IN THE UNITED STATES DISTRICT COURT FOR THE MIDDLE DISTRICT OF PENNSYLVANIA
November 14, 2012
UNITED STATES OF AMERICA
KENNETH LAMAR BLANDING, DEFENDANT
The opinion of the court was delivered by: (Chief Judge Kane)
Movant Kenneth Lamar Blanding pleaded guilty to distributing and possessing with the intent to distribute cocaine base in violation of 21 U.S.C. § 841, and on January 5, 2012, the Court sentenced him to a term of imprisonment to last 108 months. (Doc. No. 64.) On March 7, 2012, he filed a letter with the Court, inquiring whether he was entitled to a reduction pursuant to Amendment 750 to the United States Sentencing Guidelines. (Doc. No. 67.) The Court found that he was not entitled to a reduction, and denied his request on April 30, 2012. (Doc. No. 71.) On October 31, 2012, Movant filed a motion to reduce his sentence pursuant to 18 U.S.C. § 3582. (Doc. No. 74.) In support of his motion, Movant asserts that he has engaged in substantial rehabilitation efforts.
Section 3582 provides that a court may not modify a term of imprisonment except: (1) in certain instances if the director of the Bureau of Prisons moves to reduce the sentence; (2) if expressly permitted by statute or Rule 35 of the Federal Rules of Criminal Procedure; or (3) in certain instances if the defendant was sentenced to a term of imprisonment based on a sentencing range that has subsequently been lowered by the United States Sentencing Commission. 18 U.S.C. § 3582(c). Rule 35 of the Federal Rules of Criminal Procedure permits a court to correct a clear error in a sentence or reduce a sentence for substantial assistance to the Government, on motion from the Government. Fed. R. Crim. P. 35.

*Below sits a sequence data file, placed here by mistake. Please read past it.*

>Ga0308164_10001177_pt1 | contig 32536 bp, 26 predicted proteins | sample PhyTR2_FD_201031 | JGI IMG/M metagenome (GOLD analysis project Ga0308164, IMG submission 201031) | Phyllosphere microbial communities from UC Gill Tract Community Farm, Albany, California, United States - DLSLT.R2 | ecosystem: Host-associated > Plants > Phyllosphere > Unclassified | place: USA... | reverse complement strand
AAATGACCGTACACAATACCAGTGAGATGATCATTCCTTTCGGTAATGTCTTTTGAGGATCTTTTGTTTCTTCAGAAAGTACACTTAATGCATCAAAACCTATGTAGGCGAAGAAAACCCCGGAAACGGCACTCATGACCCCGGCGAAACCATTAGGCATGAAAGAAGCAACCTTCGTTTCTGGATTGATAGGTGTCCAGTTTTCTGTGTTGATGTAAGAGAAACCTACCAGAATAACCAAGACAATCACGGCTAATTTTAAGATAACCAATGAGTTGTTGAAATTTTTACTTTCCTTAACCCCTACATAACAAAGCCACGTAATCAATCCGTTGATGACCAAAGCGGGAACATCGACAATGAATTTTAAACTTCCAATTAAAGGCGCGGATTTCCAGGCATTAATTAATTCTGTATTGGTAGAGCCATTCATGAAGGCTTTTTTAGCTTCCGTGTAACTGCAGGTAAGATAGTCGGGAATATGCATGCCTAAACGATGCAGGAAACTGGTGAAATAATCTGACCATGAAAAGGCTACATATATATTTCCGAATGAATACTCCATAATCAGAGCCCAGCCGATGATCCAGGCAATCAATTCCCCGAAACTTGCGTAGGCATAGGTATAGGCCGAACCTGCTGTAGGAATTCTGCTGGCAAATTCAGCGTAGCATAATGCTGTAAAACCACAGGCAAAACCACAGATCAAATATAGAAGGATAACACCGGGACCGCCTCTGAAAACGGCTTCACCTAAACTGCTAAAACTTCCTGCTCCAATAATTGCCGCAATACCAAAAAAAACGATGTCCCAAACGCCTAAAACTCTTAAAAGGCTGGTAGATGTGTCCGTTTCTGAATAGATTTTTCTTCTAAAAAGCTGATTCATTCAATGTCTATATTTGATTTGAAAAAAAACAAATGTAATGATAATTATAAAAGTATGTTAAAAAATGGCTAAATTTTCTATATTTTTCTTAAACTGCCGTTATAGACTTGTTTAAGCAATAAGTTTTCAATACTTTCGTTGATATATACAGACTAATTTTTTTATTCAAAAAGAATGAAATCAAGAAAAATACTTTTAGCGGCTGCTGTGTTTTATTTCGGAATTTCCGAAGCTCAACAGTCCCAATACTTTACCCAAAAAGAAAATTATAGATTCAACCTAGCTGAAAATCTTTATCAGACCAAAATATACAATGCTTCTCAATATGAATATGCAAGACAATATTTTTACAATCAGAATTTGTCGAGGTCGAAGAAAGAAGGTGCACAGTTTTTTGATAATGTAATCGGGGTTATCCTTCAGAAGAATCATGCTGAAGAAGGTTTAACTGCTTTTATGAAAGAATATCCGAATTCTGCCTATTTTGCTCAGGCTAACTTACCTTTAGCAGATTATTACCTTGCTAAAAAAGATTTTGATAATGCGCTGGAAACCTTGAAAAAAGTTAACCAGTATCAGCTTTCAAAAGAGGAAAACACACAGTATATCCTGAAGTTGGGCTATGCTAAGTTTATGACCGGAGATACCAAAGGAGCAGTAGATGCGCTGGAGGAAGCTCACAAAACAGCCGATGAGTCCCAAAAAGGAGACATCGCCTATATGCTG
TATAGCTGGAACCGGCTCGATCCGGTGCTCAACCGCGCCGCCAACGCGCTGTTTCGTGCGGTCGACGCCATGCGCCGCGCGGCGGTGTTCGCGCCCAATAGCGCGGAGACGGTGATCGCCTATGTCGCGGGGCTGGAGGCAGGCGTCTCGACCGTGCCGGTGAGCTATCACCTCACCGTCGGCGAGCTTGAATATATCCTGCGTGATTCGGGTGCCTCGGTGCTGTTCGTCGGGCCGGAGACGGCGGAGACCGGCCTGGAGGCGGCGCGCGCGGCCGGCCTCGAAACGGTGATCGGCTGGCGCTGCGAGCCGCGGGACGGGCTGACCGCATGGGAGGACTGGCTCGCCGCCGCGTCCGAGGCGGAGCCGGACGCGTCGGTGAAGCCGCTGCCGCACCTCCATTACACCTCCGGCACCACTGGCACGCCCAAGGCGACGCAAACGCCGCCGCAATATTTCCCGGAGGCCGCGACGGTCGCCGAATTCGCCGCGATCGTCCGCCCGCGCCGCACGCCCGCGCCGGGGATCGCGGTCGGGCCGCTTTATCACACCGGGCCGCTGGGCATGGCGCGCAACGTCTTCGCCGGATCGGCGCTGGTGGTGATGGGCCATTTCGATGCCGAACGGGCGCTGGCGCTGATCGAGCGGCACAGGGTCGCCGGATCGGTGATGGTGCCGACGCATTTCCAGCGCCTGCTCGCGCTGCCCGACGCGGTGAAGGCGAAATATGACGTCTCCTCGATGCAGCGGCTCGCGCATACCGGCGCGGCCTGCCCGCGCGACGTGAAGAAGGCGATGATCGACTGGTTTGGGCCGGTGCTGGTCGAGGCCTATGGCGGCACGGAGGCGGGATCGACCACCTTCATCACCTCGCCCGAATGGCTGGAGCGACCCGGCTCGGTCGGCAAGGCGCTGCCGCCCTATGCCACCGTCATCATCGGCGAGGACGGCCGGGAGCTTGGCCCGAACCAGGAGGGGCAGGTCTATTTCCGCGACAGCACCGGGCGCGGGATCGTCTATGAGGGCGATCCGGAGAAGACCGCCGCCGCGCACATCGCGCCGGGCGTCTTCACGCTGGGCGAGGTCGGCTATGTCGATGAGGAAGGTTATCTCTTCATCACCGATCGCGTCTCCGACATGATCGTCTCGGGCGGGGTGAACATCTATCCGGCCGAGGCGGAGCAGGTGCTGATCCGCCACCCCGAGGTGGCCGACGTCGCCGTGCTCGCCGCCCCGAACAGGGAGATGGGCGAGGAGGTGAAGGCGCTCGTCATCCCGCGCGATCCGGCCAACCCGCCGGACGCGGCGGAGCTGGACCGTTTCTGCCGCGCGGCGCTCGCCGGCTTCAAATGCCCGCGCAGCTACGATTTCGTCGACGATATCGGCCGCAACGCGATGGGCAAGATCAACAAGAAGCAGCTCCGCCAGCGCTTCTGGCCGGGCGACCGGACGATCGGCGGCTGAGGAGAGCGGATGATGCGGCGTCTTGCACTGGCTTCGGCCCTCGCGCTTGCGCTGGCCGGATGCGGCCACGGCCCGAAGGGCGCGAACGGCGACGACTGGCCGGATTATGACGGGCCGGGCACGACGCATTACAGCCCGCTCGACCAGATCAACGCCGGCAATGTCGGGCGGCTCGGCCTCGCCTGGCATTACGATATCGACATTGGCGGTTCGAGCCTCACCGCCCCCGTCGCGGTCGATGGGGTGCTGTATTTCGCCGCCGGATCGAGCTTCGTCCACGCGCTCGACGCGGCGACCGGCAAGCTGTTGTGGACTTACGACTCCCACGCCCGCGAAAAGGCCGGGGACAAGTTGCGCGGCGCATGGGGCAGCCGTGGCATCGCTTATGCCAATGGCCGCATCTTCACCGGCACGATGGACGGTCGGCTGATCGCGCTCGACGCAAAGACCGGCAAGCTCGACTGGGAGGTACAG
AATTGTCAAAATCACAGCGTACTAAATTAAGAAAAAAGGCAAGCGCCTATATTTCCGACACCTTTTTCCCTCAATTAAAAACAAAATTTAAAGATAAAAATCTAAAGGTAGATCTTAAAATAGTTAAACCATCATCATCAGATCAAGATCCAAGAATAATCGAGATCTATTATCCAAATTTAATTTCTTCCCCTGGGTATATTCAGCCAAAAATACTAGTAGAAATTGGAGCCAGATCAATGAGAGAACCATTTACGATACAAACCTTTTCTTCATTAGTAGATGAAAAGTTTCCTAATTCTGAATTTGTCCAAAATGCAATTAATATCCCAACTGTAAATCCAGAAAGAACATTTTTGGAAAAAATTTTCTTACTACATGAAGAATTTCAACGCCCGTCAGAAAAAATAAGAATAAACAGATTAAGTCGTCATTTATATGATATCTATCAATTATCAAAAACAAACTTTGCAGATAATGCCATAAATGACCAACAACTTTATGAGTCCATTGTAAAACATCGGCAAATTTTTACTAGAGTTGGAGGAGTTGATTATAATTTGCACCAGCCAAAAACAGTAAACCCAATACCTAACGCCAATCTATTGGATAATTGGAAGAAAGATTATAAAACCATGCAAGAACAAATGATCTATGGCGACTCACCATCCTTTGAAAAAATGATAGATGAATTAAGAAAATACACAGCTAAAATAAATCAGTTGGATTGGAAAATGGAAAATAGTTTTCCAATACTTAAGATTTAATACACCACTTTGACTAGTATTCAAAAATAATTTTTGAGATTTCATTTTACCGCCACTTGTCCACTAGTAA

None of these circumstances apply in the instant case. Therefore, the Court cannot reduce Movant's sentence. In support of his motion, Movant relied on the United State Supreme Court decision in Pepper v. United States, 131 S. Ct. 1229 (2011). In Pepper, the Supreme Court held that "when a defendant's sentence has been set aside on appeal and his case remanded for resentencing, a district court may consider evidence of a defendant's rehabilitation since his prior sentencing and that such evidence may, in appropriate cases, support a downward variance from the advisory Guidelines range." Id. at 1241 (emphasis added). However, Movant's sentence has not been set aside on appeal; therefore, Pepper is not applicable.
ACCORDINGLY, on this 14th day of November 2012, IT IS HEREBY ORDERED THAT Defendant's motion for a sentencing reduction (Doc. No. 74) is DENIED.
S/ Yvette Kane
Yvette Kane, Chief Judge United States District Court Middle District of Pennsylvania
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